In my case the age distribution of tuberculous deaths in 1947 was corrected by multiplying each of tz with the corresponding factor (Cx) respectively,
    Cx being Bx /Ax
    where Bx =proportion of each 12 (lx +/lx+1) in 100, 000.
    Ax = proportion of each Px in 100, 000.
    Then Cx tx =Dx is the standardized age distribution of tuberculous deaths, the standard population being lx in the life table for 1947. As mentioned above, ∑Dx is to be regarded as a starting population born simultaneously, namely, ∑Dx =L0.
    Lx. tx =Lx+1 is the population of age x+1, and ∑Lx is a whole population which might eventually die of tuberculosis.
    The data adjusted on this assumption are shown in Table Iand II. Using these A 12 Abstracts of Papers Published in Japanese data an abridged life table was constructed by King's formulae.
    The result is shown in Table III and Fig. I-III.
    Mortality Rate, qx. q0 is very low, . 00361 for male and. 00420 for female. q1 is about twice as high as q0. Then male qx-curve falls gradually, reaching the minimum at about x=12. Then it rises rapidly till x=22. Between x=22 and x=47 the curve rises very slowly, and above x=47, it ascends straightly.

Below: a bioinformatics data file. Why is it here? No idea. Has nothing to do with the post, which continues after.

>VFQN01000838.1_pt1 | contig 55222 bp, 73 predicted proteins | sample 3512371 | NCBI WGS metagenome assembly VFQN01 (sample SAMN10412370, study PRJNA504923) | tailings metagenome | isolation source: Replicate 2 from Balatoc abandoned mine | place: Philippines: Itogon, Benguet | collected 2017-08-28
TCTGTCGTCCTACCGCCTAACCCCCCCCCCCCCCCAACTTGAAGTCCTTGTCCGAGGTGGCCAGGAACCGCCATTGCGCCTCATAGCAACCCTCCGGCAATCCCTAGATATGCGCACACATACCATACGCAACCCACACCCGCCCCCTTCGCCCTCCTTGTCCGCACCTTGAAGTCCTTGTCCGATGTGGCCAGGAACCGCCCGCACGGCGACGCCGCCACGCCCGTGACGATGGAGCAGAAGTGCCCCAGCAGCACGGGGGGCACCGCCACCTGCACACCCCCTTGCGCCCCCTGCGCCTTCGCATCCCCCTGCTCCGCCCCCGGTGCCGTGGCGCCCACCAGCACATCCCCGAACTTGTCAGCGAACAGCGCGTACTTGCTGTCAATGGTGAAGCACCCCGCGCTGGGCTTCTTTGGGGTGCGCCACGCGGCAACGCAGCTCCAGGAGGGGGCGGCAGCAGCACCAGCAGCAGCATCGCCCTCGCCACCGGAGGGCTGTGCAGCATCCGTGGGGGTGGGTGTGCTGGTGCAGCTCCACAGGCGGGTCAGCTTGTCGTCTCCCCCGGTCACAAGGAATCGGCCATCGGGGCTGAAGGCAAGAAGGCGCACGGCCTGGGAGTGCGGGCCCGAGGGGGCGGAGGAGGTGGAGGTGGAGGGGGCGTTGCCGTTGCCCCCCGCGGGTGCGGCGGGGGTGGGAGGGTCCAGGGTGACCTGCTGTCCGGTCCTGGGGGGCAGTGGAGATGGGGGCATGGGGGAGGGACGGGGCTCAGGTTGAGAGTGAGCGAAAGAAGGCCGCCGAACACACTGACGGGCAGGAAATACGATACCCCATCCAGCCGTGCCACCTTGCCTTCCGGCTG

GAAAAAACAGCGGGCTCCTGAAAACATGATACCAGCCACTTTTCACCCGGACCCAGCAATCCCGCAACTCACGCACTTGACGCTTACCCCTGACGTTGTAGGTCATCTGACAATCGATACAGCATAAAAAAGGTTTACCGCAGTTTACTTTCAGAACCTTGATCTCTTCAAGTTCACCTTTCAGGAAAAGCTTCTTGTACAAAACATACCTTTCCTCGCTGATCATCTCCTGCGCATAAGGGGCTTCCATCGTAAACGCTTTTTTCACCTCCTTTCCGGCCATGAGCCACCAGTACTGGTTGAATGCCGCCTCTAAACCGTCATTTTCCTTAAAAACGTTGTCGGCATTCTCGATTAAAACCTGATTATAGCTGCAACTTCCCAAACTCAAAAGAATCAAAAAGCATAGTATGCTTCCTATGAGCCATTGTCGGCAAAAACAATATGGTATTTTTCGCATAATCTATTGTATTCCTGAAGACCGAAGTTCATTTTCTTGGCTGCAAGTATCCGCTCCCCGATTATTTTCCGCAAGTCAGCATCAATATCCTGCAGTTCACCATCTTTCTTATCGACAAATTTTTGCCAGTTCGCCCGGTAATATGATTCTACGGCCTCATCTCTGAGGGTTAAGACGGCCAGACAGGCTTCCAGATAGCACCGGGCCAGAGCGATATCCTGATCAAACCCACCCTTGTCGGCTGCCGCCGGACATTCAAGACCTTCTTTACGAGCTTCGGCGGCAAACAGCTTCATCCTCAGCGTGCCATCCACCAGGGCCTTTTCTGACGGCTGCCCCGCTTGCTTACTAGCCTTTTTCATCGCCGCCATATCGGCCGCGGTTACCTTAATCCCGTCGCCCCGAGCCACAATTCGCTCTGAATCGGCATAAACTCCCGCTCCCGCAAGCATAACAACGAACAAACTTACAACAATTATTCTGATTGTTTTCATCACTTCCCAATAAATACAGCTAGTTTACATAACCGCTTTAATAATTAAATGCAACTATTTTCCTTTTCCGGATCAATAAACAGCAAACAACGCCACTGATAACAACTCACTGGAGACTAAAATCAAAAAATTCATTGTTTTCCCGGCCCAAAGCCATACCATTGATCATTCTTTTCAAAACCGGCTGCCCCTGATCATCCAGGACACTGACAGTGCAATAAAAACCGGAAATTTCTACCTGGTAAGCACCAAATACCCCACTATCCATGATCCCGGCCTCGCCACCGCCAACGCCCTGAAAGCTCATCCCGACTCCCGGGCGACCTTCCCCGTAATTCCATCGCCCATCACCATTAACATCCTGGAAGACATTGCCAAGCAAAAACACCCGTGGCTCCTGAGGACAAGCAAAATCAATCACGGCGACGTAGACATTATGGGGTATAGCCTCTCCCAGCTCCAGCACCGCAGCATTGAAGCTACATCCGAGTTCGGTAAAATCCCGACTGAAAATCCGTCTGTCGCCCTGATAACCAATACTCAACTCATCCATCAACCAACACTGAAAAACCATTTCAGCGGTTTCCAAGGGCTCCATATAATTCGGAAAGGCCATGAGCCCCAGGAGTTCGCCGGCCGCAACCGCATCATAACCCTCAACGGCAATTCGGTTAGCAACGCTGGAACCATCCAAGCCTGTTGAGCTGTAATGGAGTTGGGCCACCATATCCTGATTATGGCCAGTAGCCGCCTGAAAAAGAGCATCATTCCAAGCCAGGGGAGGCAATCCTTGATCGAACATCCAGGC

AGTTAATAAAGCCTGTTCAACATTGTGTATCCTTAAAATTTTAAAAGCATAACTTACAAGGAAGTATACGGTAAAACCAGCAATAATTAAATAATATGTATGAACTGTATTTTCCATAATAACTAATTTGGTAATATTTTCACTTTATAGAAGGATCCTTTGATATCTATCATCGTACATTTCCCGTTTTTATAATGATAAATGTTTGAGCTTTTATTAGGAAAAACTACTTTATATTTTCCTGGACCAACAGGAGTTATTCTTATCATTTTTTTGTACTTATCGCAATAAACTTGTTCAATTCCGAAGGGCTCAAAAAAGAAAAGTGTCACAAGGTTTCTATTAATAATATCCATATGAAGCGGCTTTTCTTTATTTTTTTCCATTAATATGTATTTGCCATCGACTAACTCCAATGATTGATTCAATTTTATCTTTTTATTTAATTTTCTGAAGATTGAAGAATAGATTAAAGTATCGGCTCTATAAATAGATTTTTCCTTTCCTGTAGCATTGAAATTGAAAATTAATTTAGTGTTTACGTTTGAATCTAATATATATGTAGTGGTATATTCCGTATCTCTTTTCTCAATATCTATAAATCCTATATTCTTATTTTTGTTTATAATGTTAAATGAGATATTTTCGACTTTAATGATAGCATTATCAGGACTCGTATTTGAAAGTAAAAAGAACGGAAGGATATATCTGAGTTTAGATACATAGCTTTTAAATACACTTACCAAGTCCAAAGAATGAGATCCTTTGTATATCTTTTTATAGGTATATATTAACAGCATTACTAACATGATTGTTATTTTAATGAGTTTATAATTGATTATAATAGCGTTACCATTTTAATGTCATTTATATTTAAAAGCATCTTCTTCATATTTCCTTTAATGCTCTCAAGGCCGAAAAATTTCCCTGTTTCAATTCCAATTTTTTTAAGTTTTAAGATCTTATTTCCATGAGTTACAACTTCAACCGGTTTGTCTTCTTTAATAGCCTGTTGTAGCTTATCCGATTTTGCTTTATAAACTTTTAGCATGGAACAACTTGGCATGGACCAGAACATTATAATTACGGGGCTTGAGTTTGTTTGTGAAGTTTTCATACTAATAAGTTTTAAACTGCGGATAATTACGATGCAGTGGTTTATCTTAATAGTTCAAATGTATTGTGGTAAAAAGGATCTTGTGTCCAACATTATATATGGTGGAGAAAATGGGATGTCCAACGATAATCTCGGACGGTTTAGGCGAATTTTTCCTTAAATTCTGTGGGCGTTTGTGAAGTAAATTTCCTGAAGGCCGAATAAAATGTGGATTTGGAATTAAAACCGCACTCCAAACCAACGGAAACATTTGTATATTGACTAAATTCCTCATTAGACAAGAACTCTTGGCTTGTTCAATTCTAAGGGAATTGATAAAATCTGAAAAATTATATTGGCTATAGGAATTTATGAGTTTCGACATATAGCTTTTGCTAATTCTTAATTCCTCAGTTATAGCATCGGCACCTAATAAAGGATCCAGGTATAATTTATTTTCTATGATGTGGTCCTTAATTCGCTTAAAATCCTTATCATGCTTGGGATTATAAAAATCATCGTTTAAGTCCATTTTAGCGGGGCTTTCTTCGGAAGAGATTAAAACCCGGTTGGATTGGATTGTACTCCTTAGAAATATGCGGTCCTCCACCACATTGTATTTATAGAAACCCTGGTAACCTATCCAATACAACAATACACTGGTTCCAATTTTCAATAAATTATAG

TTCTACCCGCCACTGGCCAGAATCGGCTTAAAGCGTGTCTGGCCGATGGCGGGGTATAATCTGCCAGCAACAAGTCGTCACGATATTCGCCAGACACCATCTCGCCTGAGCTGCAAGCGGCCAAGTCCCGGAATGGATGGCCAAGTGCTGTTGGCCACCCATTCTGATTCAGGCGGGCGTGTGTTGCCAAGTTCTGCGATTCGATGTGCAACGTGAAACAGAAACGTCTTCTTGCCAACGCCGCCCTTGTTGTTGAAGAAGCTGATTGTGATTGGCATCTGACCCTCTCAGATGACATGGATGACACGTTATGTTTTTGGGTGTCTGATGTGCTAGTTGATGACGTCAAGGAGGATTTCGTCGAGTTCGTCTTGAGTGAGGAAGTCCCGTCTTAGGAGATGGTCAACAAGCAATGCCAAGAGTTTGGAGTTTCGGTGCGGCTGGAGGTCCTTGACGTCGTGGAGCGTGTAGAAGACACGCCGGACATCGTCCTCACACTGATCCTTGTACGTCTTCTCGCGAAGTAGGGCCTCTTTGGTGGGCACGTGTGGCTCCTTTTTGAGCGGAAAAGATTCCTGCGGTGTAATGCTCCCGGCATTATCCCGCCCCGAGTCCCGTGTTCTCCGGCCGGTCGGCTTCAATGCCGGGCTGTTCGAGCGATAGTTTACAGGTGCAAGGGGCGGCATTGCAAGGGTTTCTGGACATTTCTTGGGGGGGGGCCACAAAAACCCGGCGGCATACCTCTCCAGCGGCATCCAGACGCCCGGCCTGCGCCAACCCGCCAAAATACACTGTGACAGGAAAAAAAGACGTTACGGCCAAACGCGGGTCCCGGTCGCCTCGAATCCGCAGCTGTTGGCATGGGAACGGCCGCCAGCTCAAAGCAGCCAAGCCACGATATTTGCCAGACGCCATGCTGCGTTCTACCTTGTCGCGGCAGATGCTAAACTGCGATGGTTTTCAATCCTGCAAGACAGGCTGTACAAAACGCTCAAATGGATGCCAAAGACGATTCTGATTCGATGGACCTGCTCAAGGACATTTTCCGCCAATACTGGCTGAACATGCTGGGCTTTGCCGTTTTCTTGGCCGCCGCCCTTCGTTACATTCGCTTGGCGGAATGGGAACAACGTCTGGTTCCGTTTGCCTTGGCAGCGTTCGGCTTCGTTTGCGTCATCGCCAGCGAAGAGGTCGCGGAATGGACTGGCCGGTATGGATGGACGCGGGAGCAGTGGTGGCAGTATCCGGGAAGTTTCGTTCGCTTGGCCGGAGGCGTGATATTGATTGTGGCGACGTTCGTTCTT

The femal q0-32 are higher than those of male. From the minimum between x=7 and 12, the curve rises first slowly and then rapidly. From q22 to q32 the curve runs alrn2st horizontally. After dropping a little at x=37, it rises straightly as the age advances.
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  • Mitunori Kato
    1951 Volume 17 Issue 6 Pages 144-146,A12
    Published: 1951
    Released: November 19, 2010
    JOURNALS FREE ACCESS
    The author suggests that the climatic temperature is the most important factor for the commencement of menses. He introduced the idea of accumulated temperature, i. e. average temperature of the district multiplied by the age in days. This quantity calculated for the commencement of menstruation proved to be almost 80, 000 degreedays. He also suggested an explanation why the first menstruation sets in as early as at 9 years of age in India.
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  • 1951 Volume 17 Issue 6 Pages e1a
    Published: 1951
    Released: November 19, 2010
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  • 1951 Volume 17 Issue 6 Pages e1b
    Published: 1951
    Released: November 19, 2010
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  • 1951 Volume 17 Issue 6 Pages e1c
    Published: 1951
    Released: November 19, 2010
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  • 1951 Volume 17 Issue 6 Pages e1d
    Published: 1951
    Released: November 19, 2010
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  • 1951 Volume 17 Issue 6 Pages e1e
    Published: 1951
    Released: November 19, 2010
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  • 1951 Volume 17 Issue 6 Pages e1f
    Published: 1951
    Released: November 19, 2010
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  • 1951 Volume 17 Issue 6 Pages e1g
    Published: 1951
    Released: November 19, 2010